Settling May Enhance a Creditor’s Standing in a Municipal Bankruptcy, Ninth Circuit HoldsMarch 7, 2016 – Alerts Financial Restructuring & Bankruptcy Alert
Amid the continuing buzz of a potential municipal bankruptcy filing by Atlantic City, anyone that might find themselves in the position of creditor would be wise to take a few lessons from the still‑unfolding municipal bankruptcy in Stockton, CA.
One important lesson came in a recent opinion from the U.S. Bankruptcy Appellate Panel of the Ninth Circuit that addressed the appeal of a capital markets/bond creditor.
The takeaway — creditors who choose to settle may be treated better in the end and objections from non-settling creditors about the disparity in treatment just might fall on deaf ears.
In the appeal, Franklin Funds complained that the unsecured portion of its claim was treated differently than that of other capital market/bond creditors who settled. The unsecured portion of Franklin’s claim was classified with those of other general unsecured creditors who were paid a penny on the dollar, while other settling creditors, including capital markets creditors and pension claimants who did settle, arguably did better. Unsatisfied, Franklin opposed confirmation of the plan and appealed to the Ninth Circuit.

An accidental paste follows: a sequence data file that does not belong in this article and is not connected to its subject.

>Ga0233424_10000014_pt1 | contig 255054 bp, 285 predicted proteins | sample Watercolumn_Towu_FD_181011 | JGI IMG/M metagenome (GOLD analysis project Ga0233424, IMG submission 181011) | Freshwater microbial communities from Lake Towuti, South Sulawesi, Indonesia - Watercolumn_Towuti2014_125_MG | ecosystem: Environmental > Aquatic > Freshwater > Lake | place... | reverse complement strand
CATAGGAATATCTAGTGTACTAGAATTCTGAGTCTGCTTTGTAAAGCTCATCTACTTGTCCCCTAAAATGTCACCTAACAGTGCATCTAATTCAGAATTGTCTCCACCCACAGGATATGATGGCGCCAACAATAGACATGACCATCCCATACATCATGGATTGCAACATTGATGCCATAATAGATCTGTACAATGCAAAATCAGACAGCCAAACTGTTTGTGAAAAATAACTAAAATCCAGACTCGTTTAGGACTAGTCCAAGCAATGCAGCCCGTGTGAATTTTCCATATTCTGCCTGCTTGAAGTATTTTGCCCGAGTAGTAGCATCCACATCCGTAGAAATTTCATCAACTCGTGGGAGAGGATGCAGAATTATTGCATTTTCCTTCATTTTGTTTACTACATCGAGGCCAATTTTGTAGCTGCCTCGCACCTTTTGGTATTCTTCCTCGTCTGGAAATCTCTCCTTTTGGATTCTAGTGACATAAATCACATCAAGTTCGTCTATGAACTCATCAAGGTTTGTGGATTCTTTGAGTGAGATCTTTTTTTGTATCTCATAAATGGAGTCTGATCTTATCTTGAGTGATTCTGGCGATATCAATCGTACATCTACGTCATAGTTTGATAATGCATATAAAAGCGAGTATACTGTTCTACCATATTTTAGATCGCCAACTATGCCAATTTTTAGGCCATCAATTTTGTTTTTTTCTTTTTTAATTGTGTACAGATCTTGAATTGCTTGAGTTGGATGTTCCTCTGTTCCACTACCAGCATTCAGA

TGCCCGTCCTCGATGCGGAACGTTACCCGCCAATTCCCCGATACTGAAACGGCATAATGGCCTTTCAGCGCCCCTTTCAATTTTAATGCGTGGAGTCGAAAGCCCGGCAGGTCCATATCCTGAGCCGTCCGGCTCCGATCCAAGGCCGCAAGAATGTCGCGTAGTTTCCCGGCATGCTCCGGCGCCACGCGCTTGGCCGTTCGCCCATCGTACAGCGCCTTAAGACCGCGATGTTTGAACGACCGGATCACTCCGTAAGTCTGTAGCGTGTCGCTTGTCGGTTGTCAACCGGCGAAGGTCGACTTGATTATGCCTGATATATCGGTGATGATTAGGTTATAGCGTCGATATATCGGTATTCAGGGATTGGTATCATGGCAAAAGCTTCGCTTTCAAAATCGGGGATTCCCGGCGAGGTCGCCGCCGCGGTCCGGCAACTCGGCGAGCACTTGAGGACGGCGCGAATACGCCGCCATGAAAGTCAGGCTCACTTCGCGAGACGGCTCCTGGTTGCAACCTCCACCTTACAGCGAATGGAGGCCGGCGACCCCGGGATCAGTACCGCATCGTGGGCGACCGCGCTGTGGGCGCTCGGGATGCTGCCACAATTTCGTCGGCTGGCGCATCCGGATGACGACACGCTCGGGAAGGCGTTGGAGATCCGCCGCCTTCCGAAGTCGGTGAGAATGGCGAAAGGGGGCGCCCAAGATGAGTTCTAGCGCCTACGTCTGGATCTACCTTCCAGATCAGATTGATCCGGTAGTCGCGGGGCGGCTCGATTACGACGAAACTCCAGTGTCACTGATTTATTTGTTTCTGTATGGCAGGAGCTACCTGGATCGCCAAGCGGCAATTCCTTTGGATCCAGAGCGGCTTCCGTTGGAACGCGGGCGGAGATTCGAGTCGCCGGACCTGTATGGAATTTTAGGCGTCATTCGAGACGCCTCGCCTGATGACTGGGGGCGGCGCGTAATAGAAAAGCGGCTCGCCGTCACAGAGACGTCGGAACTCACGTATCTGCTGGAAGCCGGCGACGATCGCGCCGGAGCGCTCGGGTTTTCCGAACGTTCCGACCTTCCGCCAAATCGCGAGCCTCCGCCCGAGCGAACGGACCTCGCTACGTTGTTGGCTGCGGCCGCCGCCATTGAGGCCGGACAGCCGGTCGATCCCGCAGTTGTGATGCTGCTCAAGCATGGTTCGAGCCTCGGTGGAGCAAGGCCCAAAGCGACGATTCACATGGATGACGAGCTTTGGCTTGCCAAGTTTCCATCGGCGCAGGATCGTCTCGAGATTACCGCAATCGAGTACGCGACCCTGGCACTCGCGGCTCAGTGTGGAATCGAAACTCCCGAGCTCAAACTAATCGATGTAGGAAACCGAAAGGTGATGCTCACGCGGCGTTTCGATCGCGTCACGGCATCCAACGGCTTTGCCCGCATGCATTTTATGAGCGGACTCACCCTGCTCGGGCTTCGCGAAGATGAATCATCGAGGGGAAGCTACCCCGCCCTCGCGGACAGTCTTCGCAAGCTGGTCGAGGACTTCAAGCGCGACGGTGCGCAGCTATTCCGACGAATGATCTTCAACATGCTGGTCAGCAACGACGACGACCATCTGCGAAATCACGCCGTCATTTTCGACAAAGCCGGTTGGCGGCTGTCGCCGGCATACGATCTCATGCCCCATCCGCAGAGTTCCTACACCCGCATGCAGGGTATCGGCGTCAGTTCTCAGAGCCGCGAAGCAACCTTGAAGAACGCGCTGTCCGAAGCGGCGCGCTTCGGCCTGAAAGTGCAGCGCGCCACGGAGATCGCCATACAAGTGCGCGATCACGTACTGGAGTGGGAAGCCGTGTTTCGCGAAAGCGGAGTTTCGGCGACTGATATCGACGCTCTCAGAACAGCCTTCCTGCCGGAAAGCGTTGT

Notably, the Ninth Circuit concluded that different creditors with the same kinds of claims can legally be treated differently depending upon whether they had settled. The court rejected Franklin’s argument that its unsecured claim has to be given the same treatment as those of the creditors that settled and whose claims were classified separately from the body of general unsecured claims.
The court said settlements can legally be incorporated into the plan in each instance as a separate class for claim treatment purposes, provided that the municipality can establish that each settlement made “legitimate business and economic sense.”
In addition, because Franklin was merely a dissenting creditor in an accepting class, the court said, there was no need to for a cram-down analysis to determine whether the plan was fair and equitable as to Franklin.
Readers may wish to skip over pages 18-30 in the ruling in Franklin High Yield Tax-Free Income Fund v. City of Stockton to avoid the court’s lengthy discussion of the city’s equitable mootness argument.